Thursday, June 02, 2005

Tagline of the Week: Courtesy of Sky High

“This Summer, the sky is the limit”

Or so say the marketing guys over at Disney who are handling, their summer release Sky High, a live action film due out in late July. I had heard tell of this flick, but didn’t see the trailer until this morning.

If the X-Men franchise and The Incredibles shared a night of passion, this is what their love child would be.

Remember TWINS? Arnold Schwazernegger and Danny Devito shared the same mother, but one represented the genetic gold of their parents, while the other represented the “genetic garbage”? I don’t know if those two films gave birth to twins or not, but if they did, Sky High would definitely be the Danny Devito of the group. Everything that is cheesy, and hackneyed about superheros, and superhero movies has been captured masterfully in this seeminigly predictable storyline with tacky special effects.

So its a Disney film directed at kids, that will probably have a PG rating, that’s fine. But why does it feel about twenty times more infantile that The Incredibles which was an animated feature also directed primarily at young audiences? The film doesn’t seem to have any wit in the language, nor cleverness or originality in the story. As for the visuals, which are usually half the fun in these kinds of movies, I think they look absolutely terrible. Everything from the costumes, to the sets, to the CGI looks like it cost about five cents a piece. Now it would be one thing if this was some sort of a superhero parody, like Mystery Men, where the costumes and sets are supposed to look silly. But I don’t think that’s what they’re going for, and even Mystery Men looked more original - the art direction for Sky High looks completely bland.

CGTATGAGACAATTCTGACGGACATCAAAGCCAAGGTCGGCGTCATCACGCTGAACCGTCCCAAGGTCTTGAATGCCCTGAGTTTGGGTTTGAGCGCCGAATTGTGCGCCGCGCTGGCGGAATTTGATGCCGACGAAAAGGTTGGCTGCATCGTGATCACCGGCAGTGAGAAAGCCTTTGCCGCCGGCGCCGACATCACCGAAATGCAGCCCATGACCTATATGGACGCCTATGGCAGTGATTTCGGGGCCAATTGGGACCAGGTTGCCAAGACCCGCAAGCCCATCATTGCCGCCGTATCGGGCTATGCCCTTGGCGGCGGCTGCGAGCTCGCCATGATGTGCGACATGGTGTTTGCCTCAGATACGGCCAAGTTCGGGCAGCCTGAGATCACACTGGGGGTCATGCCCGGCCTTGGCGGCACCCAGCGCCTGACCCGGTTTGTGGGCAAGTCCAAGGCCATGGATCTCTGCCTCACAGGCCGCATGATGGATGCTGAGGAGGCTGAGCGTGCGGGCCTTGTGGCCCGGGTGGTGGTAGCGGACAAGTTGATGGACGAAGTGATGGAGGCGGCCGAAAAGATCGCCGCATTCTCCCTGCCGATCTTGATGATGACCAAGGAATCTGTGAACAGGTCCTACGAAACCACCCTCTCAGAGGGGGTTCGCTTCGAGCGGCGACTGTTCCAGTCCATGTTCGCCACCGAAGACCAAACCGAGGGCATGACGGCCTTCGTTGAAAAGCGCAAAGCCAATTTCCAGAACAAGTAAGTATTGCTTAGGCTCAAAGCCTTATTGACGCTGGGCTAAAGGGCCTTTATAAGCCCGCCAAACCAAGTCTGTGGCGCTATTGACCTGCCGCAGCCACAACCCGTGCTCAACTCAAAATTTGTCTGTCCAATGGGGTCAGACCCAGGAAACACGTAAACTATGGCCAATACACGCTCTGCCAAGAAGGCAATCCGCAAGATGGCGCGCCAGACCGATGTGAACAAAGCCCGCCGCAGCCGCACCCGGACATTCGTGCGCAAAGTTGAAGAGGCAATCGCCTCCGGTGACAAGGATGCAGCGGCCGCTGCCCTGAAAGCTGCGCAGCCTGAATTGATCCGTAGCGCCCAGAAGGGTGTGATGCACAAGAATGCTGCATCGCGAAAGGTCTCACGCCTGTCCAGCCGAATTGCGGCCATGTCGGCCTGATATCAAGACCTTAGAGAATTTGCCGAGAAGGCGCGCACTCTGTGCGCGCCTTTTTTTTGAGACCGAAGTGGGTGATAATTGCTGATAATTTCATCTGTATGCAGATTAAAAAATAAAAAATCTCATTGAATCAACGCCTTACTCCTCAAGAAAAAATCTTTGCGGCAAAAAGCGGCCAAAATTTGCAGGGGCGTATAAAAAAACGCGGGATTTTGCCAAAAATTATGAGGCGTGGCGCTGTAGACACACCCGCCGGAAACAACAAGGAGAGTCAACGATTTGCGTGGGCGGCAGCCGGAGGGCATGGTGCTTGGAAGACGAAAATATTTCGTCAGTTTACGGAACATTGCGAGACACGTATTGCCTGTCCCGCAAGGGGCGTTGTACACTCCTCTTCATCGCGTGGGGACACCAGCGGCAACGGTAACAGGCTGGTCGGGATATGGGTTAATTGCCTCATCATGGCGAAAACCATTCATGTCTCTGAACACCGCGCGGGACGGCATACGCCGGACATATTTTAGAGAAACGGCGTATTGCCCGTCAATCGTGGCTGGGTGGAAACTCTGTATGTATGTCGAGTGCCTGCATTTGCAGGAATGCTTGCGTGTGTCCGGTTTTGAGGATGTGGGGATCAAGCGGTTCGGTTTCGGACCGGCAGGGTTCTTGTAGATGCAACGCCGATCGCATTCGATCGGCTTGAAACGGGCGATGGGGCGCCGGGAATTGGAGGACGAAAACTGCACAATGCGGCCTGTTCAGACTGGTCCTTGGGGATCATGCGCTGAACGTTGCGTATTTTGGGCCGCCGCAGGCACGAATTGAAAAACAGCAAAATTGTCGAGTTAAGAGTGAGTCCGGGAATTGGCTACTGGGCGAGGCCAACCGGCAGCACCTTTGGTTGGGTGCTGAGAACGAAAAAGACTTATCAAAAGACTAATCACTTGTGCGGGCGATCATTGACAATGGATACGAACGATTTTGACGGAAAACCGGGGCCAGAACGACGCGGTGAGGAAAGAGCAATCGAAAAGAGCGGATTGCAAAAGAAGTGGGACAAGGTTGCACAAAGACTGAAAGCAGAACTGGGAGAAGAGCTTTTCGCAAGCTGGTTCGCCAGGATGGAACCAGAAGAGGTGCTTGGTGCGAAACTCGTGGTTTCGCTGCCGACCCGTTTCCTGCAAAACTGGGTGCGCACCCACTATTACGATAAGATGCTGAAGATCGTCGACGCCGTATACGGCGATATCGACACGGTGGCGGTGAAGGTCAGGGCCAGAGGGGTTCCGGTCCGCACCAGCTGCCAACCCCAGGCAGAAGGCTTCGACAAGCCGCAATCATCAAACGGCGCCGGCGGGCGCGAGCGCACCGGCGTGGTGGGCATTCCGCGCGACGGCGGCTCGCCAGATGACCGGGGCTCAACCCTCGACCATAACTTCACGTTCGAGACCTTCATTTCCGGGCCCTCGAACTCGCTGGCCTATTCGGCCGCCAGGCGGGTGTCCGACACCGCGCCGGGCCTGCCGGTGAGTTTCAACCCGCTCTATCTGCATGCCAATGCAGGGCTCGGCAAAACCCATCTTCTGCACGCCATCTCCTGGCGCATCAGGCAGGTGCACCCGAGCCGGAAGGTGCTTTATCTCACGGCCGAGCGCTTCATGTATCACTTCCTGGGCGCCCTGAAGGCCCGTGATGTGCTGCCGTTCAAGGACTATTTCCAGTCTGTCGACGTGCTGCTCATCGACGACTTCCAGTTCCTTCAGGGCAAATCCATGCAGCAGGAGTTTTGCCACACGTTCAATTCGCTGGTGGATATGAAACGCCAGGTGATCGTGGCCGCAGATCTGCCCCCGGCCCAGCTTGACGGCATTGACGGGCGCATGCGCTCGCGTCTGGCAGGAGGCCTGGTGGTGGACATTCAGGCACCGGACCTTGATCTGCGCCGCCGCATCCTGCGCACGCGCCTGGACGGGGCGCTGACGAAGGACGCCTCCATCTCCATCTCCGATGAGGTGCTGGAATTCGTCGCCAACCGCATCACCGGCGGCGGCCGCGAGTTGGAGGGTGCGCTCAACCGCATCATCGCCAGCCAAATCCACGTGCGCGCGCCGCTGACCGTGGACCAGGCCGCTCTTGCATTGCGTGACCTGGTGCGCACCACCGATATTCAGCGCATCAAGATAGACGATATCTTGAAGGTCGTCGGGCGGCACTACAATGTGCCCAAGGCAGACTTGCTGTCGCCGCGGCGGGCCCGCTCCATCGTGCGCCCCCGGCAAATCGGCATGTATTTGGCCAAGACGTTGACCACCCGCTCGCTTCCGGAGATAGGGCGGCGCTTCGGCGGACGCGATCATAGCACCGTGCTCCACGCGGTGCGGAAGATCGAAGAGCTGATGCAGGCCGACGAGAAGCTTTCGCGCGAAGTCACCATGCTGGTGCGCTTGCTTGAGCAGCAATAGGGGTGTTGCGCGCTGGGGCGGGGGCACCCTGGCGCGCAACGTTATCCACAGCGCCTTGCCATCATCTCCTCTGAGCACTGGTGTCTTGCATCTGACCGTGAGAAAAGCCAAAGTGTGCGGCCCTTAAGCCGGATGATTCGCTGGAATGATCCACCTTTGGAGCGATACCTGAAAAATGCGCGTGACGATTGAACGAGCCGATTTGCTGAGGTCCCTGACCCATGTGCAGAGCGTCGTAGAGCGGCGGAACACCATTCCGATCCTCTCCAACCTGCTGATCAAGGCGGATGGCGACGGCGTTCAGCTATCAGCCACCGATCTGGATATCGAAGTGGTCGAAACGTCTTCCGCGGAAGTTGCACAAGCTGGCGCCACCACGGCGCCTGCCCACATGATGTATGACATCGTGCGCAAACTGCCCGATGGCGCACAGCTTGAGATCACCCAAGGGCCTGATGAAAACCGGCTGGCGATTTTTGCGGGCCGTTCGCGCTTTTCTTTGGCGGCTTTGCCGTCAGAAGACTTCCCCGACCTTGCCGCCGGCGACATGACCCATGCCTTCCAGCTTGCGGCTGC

Kurt Russell and Kelly Preston as the world’s greatest superheros? Ooof. That’s about as believable as a Scientology social ethics seminar. They’ve also done a nice job of picking unknowns for the teen roles, that have about as much charisma and star power as a plastic dog toy. I thought the whole point of picking an unknown is that you could cast someone who was actually good!

Written by Bob Schooley and Mark McCorkle, with help from Paul Hernandez, the wizards over at the mouse house somehow managed to get at least three writers on the film, who had never done a major live action feature before. Schooley and Mark McCorkle have done some direct to video cartoon stuff for Disney, and also worked on Kim Possible (which I’ve actually heard was great) and this is Hernandez’s first job ever it seems. Its possible the trailer isn’t as obvious as it seems, but I feel as though I already know everything that will happen in the movie. Kid has superhero parents. Kid struggles with his superhero powers. Kid discovers superhero powers. Kid must face his parent’s former nemesis and save the day. (please excuse me, while I try to contain my yawning) The only thing I found remotely amusing in the entire trailer was the giant egghead guy, who looks like one of the Martians from the orginal series Star Trek episode The Menagerie (aka the Cave) - he seemed kind of cool and funny in his white lab coat.

I mean is that really it? Everything in here seems so unblievably DONE. I will go see just about any film that involves superheros, ....but this, this seems to suck out every sliver of marrow left in the bones of the genre. All those shots of people getting frozen, and people stretching their limbs unnaturally, and setting things on fire, are straight up ripped off from X-Men, no to mention the fact that they appear in the trailer for Fantastic Four. (ew) I just hope is that this does not represent a trend of silly superhero knock offs that give a bad name to the subject matter.

A lot of people who don’t care for the superhero genre, purport that it is a category of redundancy. That if you look at the group of stories at a whole, it is merely the same story told over and over again, depicting superhuman powers applied to good or evil, resulting in the inevitable conclusion of “saving the day.” But I don’t think this is the case. When done with thoughfulness and creative integrity, these stories have the same mythic and timeless qualitites as the mythology of old, like the Greek and Roman Gods. Filed with great metaphors, symbolism, and adventure, these are some of my favorite types of stories to watch play out on the big screen.

If only the film makers had listened to their own tagline: “the sky is the limit” - then maybe they wouldn’t have held back and gone with such safe and boring choices.

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